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David Chipperfield Architects' Nobel Center project is halted by A Swedish Court

Sweden - Jun 7, 2018 - 02:19   4144 views

A Swedish court has halted the construction of bronze-finned Nobel Center in Stocholm designed by David Chippefield Architects, according to a Swedish newspaper The Local

Reportedly, the Land and Environment Court of Appeal ruled that the new Nobel Center "would affect the readability of Stockholm's historical development as a port, shipping and trading city."

The court said the construction would "cause significant damage" to the preservation of Blasieholmen's cultural heritage and environment, stated in the same local newspaper.

Chipperfield's Nobel Center has been a controversial project after the Swedish National Heritage Board has stated their deep concerns about David Chipperfield's Nobel Center earlier this year. In a 4-question letter, the Heritage Board had stated that the proposed building would considerably damage to the national interest of Stockholm’s inner city, the surrounding cultural environment in Djurgården, an island housing historical buildings and monuments, museums, galleries, the amusement park Gröna Lund, and the open-air museum Skansen. 

The Nobel Foundation had been hoping to start construction work in 2017, before the court proceedings began. But following the court's decision, the verdict now makes the future of the Nobel Center unclear to start construction work. 

David Chipperfield first unveiled plans in 2014 to design a new home for awards ceremonies and house a museum which will be built for the first time in its 114-year history. The proposal was selected as the winning project by The Nobel Foundation. 

In 2015, Chipperfield released a modified version of Nobel Center, which revised plans by removing the underground car park and its ramp, space for an attractive square, created to the north of the building. In this modified version, the new Nobel Center featured its clear and dress-like facade, made up of vertical bronze fins. In 2016, the City Council approved the construction and design, but one floor had to be cut down from the plans.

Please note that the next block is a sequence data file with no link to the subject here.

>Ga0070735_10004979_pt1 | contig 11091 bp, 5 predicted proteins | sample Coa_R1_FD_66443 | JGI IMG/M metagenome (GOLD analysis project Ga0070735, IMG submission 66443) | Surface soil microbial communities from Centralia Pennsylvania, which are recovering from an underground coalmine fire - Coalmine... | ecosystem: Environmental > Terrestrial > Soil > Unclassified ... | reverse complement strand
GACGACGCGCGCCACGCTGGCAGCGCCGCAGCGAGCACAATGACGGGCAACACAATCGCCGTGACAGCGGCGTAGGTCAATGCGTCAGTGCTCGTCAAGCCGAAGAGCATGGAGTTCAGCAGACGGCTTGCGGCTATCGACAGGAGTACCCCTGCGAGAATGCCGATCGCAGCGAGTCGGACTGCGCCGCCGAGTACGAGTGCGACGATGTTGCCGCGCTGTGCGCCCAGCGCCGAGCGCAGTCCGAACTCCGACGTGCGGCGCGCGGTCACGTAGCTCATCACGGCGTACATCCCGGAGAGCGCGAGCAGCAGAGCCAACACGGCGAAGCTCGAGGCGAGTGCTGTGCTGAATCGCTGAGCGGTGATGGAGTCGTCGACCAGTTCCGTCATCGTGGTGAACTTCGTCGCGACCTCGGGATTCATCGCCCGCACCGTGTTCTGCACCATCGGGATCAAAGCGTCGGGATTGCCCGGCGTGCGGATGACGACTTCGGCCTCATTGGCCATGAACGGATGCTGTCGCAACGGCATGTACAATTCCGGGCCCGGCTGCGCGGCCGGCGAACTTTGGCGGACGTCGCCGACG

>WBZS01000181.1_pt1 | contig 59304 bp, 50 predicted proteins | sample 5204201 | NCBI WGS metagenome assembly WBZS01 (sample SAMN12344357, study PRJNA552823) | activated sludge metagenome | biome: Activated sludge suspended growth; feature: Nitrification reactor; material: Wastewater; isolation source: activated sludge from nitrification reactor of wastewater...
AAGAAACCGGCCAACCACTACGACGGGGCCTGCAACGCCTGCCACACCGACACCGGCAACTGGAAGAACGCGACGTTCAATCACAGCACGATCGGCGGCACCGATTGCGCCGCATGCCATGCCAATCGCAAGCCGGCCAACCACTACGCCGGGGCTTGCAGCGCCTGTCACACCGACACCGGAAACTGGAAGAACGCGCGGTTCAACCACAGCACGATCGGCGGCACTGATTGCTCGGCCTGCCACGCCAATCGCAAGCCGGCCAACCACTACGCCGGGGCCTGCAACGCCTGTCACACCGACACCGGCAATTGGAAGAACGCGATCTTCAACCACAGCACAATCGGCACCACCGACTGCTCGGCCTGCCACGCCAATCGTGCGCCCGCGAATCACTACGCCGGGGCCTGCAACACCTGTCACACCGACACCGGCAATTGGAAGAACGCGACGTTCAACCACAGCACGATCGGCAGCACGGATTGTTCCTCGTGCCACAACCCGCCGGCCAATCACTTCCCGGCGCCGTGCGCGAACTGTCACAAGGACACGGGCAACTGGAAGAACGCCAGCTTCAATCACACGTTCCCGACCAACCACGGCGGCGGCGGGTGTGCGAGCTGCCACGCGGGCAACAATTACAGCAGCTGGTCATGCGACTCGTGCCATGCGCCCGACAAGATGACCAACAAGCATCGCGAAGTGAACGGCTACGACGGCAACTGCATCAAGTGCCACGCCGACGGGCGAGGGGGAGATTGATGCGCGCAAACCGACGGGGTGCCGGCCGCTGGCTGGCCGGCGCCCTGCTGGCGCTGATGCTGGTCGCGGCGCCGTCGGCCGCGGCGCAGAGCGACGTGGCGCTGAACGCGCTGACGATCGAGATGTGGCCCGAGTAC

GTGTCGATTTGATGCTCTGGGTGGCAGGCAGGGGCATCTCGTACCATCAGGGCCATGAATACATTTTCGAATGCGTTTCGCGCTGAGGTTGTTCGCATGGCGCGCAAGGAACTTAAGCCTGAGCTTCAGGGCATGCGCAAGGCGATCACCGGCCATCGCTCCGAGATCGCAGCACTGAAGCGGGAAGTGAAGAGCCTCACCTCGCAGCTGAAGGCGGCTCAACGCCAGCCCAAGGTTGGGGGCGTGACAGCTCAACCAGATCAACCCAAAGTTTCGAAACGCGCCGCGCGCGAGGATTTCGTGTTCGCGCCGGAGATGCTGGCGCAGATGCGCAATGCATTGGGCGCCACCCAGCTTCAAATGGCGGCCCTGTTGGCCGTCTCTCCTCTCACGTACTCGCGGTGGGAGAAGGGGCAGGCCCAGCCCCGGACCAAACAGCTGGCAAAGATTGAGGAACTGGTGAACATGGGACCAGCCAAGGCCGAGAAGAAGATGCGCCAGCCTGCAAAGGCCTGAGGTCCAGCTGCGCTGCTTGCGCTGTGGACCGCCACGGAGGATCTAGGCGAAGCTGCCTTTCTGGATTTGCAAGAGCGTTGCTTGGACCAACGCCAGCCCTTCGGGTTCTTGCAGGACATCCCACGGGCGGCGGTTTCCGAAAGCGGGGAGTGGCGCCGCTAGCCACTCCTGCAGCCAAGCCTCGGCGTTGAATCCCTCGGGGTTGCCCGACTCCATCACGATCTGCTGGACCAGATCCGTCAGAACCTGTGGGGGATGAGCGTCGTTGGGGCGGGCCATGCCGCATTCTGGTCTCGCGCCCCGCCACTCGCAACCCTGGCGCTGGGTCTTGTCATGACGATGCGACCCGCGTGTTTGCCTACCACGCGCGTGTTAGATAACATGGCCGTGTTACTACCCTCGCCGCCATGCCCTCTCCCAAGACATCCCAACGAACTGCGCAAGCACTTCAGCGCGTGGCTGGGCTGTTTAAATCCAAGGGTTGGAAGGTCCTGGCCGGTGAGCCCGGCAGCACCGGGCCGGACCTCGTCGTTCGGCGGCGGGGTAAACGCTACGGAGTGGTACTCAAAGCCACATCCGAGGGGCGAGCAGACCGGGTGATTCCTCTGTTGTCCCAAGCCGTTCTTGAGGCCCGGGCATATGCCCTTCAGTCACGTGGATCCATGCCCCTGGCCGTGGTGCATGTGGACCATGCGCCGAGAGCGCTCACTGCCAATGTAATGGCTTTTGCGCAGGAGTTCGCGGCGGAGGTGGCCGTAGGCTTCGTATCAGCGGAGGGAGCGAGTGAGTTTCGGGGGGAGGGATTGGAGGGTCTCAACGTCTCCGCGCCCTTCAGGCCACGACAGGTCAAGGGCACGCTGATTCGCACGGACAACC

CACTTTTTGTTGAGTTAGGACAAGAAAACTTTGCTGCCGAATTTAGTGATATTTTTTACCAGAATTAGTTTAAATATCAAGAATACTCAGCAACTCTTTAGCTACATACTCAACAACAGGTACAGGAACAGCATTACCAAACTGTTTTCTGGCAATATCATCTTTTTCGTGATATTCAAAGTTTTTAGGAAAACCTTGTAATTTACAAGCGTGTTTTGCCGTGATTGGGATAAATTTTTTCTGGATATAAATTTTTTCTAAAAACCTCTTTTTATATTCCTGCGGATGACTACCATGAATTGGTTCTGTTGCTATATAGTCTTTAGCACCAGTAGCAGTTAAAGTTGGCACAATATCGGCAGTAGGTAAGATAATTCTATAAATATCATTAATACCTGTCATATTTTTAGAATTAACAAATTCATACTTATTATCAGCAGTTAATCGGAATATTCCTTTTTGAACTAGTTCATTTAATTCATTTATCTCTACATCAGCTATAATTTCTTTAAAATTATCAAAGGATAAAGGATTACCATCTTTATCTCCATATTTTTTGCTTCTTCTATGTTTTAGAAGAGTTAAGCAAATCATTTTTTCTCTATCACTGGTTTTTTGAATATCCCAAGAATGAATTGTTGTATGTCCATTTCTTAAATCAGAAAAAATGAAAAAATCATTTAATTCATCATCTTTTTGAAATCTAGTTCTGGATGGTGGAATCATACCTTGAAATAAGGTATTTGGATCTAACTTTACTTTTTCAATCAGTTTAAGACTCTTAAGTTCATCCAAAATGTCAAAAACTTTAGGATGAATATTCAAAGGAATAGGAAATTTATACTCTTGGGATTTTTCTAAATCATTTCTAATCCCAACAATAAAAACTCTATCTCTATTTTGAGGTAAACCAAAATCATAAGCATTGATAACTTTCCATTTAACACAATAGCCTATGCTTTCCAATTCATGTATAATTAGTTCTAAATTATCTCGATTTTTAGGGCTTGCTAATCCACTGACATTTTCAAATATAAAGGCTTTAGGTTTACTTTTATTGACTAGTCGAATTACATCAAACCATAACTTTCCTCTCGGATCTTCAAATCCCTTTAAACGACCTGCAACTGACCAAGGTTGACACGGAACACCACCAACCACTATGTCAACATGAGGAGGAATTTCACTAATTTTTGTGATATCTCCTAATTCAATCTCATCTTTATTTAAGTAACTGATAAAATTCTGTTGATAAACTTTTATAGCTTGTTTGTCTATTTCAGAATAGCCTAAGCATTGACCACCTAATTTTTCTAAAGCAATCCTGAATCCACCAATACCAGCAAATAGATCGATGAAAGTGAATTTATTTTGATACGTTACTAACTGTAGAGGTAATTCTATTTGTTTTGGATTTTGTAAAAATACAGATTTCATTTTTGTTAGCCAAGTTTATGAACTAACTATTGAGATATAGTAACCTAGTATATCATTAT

According to The Local, King Carl XVI Gustaf, the King of Sweeden, criticised the building as it "would damage a historic area in the capital of Stockholm." In 2016, he told the daily Dagens Nyheter that the building would be "gigantic" and "too dominant" in the city context.

In an article published by World Architecture Community earlier this year, the Heritage Body had responded 4 major questions asked by the Court on the continuity of the city context, the built environment and cultural structures which will possibly be affected by the new proposal. 

The Heritage Board had stated that Stockholm would loose its national identity and representation to a large extent, as the customs building and the two warehouses would also be torn down.

The building is made of thin vertical bronze fins placed in varied densities – envelopes the building like a golden dress. The building will include a bookshop and a café-bar, exhibition, education and conference spaces, as well as an auditorium situated on the fourth floor. The new Nobel Center, covering a 19,980-square-metre area, was expecting to be completed in 2019.

"We are disappointed about this verdict ... We believe it will be a fantastic new place and meeting point in Stockholm, so we don’t see this as the end,” Ylva Lageson, CEO of Nobelhuset AB, which was tasked to construct, own and manage the center told Reuters.

According to Reuters, Jan Valeskog, Stockholm city councillor in charge of construction in the capital, said in a statement that the city of Stockholm would appeal against the ruling.

"The Nobel Center is an important project that has great cultural and economic importance for the entire Stockholm region," he said.

All images © David Chipperfield Architects

> via The Local